- Written by Eileen Silverberg Eileen Silverberg
Oftentimes, many of us, when making decisions as caregivers, tend to leave out a vital factor: ourselves. As caregivers of our loved ones with dementia or Alzheimer’s, our role as the decision maker gets emotionally demanding.
As the disease progresses, more decisions seem to pile up. As time goes by, we forget that we are the most part important of any decision making.
There is no denying the many responsibilities that come with caring for our loved ones with dementia or Alzheimer’s. From cost of medications, treatments, and finding help, to feasibility, time management, and time constraints, to simply understanding what our loved ones really want — it becomes a lot.
As our loved ones face yet a new phase of the disease, many of us realize we must look for additional help with care. One fantastic way to help, bringing great benefit to our loved ones, is considering an adult day healthcare facility.
Adult care facilities have many advantages. Many of these day healthcare facilities provide dementia/Alzheimer’s patients with increased social socialization, cognitive stimulation, and an opportunity to get your loved one out of the house.
Consequently, it is a great way to provide caregivers with a well-deserved break that can be used to run errands, meet with friends, go to our own appointments, or just take a breather.
Clearly, there will be many times that our loved one’s mindset may be very negative. Their objections can and will create feelings of frustration, negative self-talk, and auto-criticism, not to mention the questions and feelings of guilt attached to the financial expenses.
However, when the question of “How can I make my loved one go somewhere he or she is not comfortable with, just so we have time for ourselves?” arises, it is the precise moment when we must aim the focus back to us and our well-being.
When facing difficult decisions as a caregiver, here are a few points to consider:
1. Remember that considering ourselves and our emotional needs is healthy.
When we include ourselves as a factor in all the decisions we make in taking care of our loved ones with dementia/Alzheimer’s, we recognize the importance of our own well-being. It can be helpful to imagine if we were advising our best friend or perhaps our adult child.
When making decisions for our loved ones with dementia /Alzheimer’s, we owe it to ourselves to ask better questions. This, in turn, will allow us to calm the intensity of our negative self-talk and auto criticism.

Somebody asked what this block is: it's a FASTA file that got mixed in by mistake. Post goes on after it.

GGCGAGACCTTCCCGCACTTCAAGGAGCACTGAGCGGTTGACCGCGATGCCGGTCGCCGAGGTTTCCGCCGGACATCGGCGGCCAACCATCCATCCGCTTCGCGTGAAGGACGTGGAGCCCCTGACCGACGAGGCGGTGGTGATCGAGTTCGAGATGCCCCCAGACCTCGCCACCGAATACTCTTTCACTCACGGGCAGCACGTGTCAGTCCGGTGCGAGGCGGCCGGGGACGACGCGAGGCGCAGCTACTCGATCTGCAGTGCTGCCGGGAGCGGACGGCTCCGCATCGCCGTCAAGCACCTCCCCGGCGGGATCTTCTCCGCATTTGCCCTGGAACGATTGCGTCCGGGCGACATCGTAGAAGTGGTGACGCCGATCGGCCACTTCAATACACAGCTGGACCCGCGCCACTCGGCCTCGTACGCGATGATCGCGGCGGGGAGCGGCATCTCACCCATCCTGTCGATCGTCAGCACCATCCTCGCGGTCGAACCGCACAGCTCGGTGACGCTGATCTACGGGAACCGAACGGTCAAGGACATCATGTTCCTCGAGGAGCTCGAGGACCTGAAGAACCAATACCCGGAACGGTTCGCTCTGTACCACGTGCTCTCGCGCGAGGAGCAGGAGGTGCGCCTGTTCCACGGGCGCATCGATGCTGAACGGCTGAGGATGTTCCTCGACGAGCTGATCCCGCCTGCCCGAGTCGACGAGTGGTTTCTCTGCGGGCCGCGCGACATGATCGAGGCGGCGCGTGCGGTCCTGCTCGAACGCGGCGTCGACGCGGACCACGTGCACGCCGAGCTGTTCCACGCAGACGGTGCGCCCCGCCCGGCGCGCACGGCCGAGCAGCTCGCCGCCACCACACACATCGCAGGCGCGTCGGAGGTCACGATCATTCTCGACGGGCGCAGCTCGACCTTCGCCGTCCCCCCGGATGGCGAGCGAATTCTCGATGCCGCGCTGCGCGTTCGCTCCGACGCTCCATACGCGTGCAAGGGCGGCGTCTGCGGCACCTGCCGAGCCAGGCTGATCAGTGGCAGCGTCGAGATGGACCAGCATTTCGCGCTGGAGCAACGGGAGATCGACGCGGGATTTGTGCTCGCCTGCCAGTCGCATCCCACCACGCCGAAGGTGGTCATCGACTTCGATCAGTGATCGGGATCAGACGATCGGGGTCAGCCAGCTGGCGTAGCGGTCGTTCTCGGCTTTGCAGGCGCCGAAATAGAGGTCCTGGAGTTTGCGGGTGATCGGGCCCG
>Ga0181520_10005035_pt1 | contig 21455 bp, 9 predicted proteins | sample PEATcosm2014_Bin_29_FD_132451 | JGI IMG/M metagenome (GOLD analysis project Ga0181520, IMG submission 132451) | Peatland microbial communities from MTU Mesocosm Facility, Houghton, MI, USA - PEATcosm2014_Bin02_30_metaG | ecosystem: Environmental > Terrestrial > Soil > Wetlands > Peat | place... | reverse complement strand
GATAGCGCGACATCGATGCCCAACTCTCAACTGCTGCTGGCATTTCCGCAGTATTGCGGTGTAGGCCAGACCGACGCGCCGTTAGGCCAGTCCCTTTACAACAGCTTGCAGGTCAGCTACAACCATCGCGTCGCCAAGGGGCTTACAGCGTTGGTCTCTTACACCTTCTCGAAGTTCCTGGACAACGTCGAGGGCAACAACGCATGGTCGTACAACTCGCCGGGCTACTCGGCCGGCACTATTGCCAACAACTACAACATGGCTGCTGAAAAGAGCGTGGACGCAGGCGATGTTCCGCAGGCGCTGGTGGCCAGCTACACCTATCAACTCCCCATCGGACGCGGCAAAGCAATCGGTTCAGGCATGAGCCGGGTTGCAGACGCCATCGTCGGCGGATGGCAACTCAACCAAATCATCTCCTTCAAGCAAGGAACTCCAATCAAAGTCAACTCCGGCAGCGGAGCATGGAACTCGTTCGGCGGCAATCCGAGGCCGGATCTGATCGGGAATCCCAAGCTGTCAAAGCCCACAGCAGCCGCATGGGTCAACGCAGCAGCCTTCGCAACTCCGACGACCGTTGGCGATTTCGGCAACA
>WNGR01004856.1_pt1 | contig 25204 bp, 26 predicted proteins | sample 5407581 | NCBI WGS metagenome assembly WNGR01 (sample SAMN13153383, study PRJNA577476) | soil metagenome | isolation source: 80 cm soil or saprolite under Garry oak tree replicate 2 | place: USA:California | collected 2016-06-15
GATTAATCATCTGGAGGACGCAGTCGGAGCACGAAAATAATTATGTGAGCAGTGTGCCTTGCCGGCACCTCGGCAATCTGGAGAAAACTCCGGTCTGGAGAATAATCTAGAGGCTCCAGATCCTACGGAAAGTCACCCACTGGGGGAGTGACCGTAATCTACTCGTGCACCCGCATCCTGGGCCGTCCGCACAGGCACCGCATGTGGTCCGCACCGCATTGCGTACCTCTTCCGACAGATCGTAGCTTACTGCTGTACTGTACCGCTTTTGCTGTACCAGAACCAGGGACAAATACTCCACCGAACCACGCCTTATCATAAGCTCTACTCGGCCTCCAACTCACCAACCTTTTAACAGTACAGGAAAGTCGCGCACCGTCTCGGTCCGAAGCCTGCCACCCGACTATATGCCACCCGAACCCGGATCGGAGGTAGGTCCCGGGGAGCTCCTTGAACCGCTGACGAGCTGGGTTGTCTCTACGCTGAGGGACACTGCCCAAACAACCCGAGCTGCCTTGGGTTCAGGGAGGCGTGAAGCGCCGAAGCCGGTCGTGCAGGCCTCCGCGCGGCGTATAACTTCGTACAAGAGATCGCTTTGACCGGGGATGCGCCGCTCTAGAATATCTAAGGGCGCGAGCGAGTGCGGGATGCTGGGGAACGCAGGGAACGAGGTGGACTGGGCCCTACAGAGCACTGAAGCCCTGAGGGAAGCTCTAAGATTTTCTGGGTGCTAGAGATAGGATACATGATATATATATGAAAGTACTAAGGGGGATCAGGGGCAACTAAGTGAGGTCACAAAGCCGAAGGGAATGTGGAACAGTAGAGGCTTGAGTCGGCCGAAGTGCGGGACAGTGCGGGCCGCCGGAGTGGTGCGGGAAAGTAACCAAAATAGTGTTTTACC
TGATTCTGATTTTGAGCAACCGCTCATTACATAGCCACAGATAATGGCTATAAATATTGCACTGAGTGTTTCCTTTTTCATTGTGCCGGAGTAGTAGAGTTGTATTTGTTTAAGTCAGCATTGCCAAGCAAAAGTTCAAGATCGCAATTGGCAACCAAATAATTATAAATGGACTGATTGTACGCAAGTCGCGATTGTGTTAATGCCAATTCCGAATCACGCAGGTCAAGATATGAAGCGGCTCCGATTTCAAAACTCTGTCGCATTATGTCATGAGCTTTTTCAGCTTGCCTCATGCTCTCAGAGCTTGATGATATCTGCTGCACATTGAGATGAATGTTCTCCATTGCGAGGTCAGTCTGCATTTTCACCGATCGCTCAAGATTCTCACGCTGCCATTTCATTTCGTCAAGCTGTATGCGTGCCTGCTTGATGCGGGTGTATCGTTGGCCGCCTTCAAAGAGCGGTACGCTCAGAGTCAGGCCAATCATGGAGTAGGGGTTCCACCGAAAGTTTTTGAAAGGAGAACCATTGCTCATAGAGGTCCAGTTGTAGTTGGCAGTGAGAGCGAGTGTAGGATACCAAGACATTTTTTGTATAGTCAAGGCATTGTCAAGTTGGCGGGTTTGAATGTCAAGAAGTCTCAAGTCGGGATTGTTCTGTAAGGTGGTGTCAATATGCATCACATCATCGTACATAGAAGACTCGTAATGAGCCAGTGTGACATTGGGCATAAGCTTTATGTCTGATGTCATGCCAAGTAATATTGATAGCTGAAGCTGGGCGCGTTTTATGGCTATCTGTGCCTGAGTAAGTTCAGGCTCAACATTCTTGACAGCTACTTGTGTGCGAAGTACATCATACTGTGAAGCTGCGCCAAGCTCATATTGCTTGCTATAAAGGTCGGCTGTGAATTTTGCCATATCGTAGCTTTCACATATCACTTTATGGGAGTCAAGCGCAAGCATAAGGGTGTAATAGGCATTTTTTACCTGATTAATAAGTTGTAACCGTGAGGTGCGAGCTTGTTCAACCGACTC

Here are the questions we should allow ourselves to explore when making decisions for our loved ones.
2. Ask yourself, “Will the decision give us time to focus on our health?”
When our loved ones resist or battle us over dementia care, asking ourselves if the decision will allow us time to focus on our health can make us see the situation from a different perspective.
As the disease progresses, so will the needs of our loved ones. If our health is not optimal or we are not ensuring we are in good health, we cannot be responsible caregivers.
Having good health will make things easier for us and, of course, for our care recipients. Remembering that high levels of stress affect our health is vital.
3. Ask yourself, “Will the decision give us time to refresh?”
Caring for our loved ones not only brings high levels of stress to our lives, but may also bring feelings of grief. Having proper time to acknowledge and cope with moments of grief is healthy.
The importance of learning how to cope in a healthy fashion with the grief of losing that loved one to dementia should not be overlooked.
Talking to someone about these feelings, including burnouts, helps us reset our outlook in life, thus allowing us to be calmer when dealing with our loved ones.
4. Ask yourself, “Will the decision allow us to connect with others and do things we have been wanting to do?”
Connecting with other people in our lives is crucial — people like our own spouses, whom we may be neglecting due to exhaustion. Visits with friends or family members, who perhaps we have not been able to talk with or see, can bring a boost of joy to our lives.
Consider that our caregiving can improve by taking time to socialize more and having time to enjoy our individuality.
When caring for our loved ones, viewing ourselves as equally important is perhaps the best way to honor our health, our well-being, and our care recipients. We are an equal part of the consideration when making crucial and important caring decisions.
Eileen Silverberg is a life coach in emotional management and the author of the new book, A Warrior of Light: A Guide of Inner Wisdom for Challenging Times. She is also the founder and creator of E.S. Being Aloha Soul Meditation. For more information, visit www.eileensilverberg.com or connect with her on Instagram and Facebook.